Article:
The Ethics of Fantasy

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Fetish Diva Midori, who's long been one of the smartest perverts on the scene, started a particularly interesting conversation on her Yahoo discussion group recently: are there fantasies that are, in themselves, unethical? Are there things that are such inherent breaches of morality that even if you never intend to act on them, that it's immoral even to fantasize about them?

From a sex-positive viewpoint, the immediate impulse is to say unambiguously, "NO!" The opposite answer has always been the hallmark of the puritans who police desire, and has destroyed more lives than can be counted. The idea that we have a right to our own desires as long as they either stay in our own heads or are acted out with consenting adults is the very core of the struggles for queer rights, for the acknowledgment of transgenderism, for the legitimacy of BDSM, and for the free manufacture and sale of pornography and sex toys of all kinds. It defines the difference between the people who see sexuality as normal and natural and those who see it as a dark, animal part of ourselves that we must transcend.

But I think that for most of us, no matter how expertly pervy and kinky and open-minded we are, the answer becomes more ambiguous once you start delving into particulars. For instance:

  • Racism: Race play is one of those issues that even hardcore kinksters have trouble agreeing on. What would your reaction be if, for instance, a white man told you that he wanted to get a black woman to be his "nigger bitch"? If a white woman wanted to get a black man to play "Mandingo" with her? (Alternet article on race play here.)
  • Pedophilia: There are acceptable versions of underage fantasies, such as dressing up in schoolgirl/boy outfits, cheerleader uniforms, etc. These variations on the theme are so common as to be seen as harmless and playfully naughty. But what if you knew that someone was fantasizing about having sex with actual children? Is the fantasy still okay? Is it different if they're fantasizing about imaginary children as opposed to specific, real-life children? Does the fantasy become less acceptable according to the degree of violence that it includes? Because of the very real vulnerability of children to exploitation, this is probably the area where people have the most intense reaction to fantasies, whether they're acted on or not. Earlier this year, Karen Fletcher pleaded guilty to obscenity charges based on the content of her website, "Red Rose Stories," which featured erotic stories about the rape and torture of children. She was prosecuted entirely on the basis of the text of the stories, which described imaginary acts and people.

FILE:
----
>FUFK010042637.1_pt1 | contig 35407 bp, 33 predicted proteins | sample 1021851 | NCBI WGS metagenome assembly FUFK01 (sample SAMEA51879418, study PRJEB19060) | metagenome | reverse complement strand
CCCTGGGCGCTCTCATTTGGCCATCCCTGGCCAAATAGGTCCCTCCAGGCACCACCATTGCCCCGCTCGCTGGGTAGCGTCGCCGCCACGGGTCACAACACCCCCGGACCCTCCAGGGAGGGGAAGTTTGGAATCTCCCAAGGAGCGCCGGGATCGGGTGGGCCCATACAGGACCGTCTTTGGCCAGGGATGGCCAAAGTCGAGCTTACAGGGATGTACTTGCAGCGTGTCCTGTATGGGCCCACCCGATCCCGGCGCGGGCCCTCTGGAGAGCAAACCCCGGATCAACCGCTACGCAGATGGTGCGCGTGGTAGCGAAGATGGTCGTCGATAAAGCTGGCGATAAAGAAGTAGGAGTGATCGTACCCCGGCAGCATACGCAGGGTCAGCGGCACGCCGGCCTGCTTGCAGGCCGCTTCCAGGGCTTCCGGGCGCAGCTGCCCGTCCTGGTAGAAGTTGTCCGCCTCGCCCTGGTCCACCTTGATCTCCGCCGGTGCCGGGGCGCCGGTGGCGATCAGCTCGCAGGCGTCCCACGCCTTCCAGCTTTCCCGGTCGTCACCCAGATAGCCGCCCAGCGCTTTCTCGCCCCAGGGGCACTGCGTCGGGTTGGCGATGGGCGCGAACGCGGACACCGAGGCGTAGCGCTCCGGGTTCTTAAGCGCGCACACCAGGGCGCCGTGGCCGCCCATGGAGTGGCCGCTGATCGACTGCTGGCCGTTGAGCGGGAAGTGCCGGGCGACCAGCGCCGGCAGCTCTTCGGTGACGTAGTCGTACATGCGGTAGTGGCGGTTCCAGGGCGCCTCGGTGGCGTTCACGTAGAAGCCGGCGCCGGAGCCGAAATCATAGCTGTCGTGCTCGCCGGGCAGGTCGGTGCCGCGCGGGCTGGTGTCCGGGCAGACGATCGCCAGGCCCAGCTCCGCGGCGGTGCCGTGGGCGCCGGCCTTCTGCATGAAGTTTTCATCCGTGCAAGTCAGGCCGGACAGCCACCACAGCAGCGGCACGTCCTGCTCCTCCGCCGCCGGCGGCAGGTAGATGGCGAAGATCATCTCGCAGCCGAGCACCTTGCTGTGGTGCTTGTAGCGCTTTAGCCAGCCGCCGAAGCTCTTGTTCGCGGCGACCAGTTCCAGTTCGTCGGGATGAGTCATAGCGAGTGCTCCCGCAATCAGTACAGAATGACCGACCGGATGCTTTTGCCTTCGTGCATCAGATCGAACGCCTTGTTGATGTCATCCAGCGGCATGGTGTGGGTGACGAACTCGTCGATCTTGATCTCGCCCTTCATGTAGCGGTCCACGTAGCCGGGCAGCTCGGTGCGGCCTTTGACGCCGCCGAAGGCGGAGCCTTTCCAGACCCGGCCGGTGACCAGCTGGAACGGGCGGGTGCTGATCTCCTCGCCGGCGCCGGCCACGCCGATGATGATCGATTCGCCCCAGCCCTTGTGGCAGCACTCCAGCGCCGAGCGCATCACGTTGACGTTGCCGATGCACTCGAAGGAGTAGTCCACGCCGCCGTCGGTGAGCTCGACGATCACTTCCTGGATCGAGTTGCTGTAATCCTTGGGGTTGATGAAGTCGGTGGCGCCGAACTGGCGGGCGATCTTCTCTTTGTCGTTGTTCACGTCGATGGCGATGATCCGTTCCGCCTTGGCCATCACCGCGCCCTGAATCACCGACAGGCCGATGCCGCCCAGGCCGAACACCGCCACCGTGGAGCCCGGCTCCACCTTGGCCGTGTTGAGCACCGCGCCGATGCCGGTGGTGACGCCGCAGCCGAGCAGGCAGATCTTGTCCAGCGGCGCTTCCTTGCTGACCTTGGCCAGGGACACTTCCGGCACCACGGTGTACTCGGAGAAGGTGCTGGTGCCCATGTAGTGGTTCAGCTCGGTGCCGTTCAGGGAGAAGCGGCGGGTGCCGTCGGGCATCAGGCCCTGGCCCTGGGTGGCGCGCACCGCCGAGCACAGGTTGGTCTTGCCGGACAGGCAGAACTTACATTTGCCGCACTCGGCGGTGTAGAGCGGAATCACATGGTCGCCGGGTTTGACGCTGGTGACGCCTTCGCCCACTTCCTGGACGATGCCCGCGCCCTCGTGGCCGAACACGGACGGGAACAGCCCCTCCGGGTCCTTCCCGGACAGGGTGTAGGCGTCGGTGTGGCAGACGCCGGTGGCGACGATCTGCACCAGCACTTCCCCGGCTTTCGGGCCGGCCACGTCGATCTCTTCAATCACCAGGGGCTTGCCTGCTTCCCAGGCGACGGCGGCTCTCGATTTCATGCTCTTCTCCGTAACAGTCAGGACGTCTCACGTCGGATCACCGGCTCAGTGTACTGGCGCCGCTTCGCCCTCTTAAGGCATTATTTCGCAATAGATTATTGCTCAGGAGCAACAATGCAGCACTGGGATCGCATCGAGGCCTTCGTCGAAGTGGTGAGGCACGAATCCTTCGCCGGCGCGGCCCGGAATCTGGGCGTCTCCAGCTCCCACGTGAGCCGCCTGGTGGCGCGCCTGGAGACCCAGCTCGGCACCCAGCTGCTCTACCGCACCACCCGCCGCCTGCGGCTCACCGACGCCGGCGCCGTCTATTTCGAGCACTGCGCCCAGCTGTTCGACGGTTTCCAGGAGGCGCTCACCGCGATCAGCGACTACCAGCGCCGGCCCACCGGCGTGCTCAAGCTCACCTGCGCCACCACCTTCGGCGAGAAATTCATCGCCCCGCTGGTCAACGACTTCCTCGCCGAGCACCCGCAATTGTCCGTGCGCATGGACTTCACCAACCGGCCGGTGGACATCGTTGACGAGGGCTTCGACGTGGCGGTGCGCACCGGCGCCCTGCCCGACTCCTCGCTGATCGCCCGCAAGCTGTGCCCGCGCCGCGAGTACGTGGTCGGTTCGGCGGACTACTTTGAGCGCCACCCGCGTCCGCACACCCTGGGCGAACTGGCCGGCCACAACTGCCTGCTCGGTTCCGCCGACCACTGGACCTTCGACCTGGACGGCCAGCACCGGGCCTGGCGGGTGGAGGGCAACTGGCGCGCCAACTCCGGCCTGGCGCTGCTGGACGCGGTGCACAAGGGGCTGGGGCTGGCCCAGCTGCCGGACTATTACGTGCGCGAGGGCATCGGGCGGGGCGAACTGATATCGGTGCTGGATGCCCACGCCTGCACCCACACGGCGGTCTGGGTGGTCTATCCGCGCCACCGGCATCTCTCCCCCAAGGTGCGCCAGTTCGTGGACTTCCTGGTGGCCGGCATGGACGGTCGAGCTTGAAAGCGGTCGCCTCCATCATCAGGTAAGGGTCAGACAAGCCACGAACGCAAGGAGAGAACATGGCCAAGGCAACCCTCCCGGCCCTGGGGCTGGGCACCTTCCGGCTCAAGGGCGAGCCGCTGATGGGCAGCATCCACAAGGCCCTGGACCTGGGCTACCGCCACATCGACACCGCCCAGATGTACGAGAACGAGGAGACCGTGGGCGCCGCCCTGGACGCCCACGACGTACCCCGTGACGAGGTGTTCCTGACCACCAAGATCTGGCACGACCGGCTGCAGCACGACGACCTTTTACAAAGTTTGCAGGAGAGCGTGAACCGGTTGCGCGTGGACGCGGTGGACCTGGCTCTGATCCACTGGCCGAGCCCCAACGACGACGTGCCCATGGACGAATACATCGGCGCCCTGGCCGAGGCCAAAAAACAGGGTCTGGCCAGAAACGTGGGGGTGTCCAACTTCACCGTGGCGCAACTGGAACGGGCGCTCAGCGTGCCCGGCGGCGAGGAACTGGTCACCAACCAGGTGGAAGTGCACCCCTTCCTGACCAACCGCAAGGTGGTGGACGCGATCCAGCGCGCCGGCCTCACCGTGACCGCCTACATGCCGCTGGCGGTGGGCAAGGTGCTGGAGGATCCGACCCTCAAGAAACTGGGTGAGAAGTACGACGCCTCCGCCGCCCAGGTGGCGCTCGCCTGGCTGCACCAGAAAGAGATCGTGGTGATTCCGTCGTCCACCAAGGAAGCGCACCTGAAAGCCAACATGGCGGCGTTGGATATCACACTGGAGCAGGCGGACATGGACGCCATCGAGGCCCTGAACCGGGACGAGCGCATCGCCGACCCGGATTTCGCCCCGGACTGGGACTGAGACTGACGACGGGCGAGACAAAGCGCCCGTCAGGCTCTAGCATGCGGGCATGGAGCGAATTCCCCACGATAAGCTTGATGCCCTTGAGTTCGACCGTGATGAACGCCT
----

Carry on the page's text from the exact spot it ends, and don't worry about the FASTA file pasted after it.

• Rape: What if someone tells you that they fantasize about rape? Do you feel different if their fantasy is to be raped rather than to rape? Is there a difference if the person is a man or a woman? Is it different if the fantasy takes place in an imaginary setting, such as a princess kidnapped by an evil prince, as opposed to a fantasy that re-enacts modern realities? Blogger Tess Danesi wrote a piece for Time Out New York's 2007 Sex Issue about acting out a rape fantasy with a partner called, bluntly enough, "I Want to... Be Raped." The description was raw, and violent, and I know Tess well enough to know that she does not, in the literal sense, want to be raped. I know that she's an intelligent woman with a solid grasp of her own sexuality and of the difference between fantasy and reality. But as angry as I was at the people who self-righteously condemned her piece, I have to admit that reading it made me squirm uncomfortably.
  • Snuff: The bête noir of all anti-porn arguments. The urban legend of "snuff films," which purportedly show actual people being murdered onscreen, persists even though it has been repeatedly and definitively debunked. The most important thing to say before exploring this particular fantasy is that snuff films DO NOT EXIST. They're a myth, and rank on the crazy scale with eyewitness reports of the Loch Ness Monster, theories of the Jew/Liberal Media, little green men who are beaming messages into your skull, and Ayn Rand. With that in mind, the fantasy does exist. The most socially acceptable version of snuff fantasies is the vampire myth. Since the publication of Dracula in 1896, the vampire has become one of the most persistently powerful icons that braids both our sexual fears and desires into one. We're comfortable with the vampire's fusion of sex and death because it's an inherently fantastic, unreal being, and in most incarnations, pretty corny. But what about more realistic fantasies that incorporate sex and murder? How comfortable do you feel with someone who tells you that they fantasize about slitting a partner's throat at climax, or having it done to them? What if someone's fantasies include torturing someone to death, or cannibalizing a partner?

I doubt many people can read through all of those potential fantasies without flinching, and I'm sure that people can expand the list. What do you think? What fantasies cause your moral sense to rebel, and what factors would make your response change? For instance, is your response to a pedophilia scene different depending on whether it's merely shared among friends, written as a story, put on video, electronically simulated in Second Life, or played out in a dungeon? Does it matter whether the participants are male or female? Does it matter whether it's same-sex or different?

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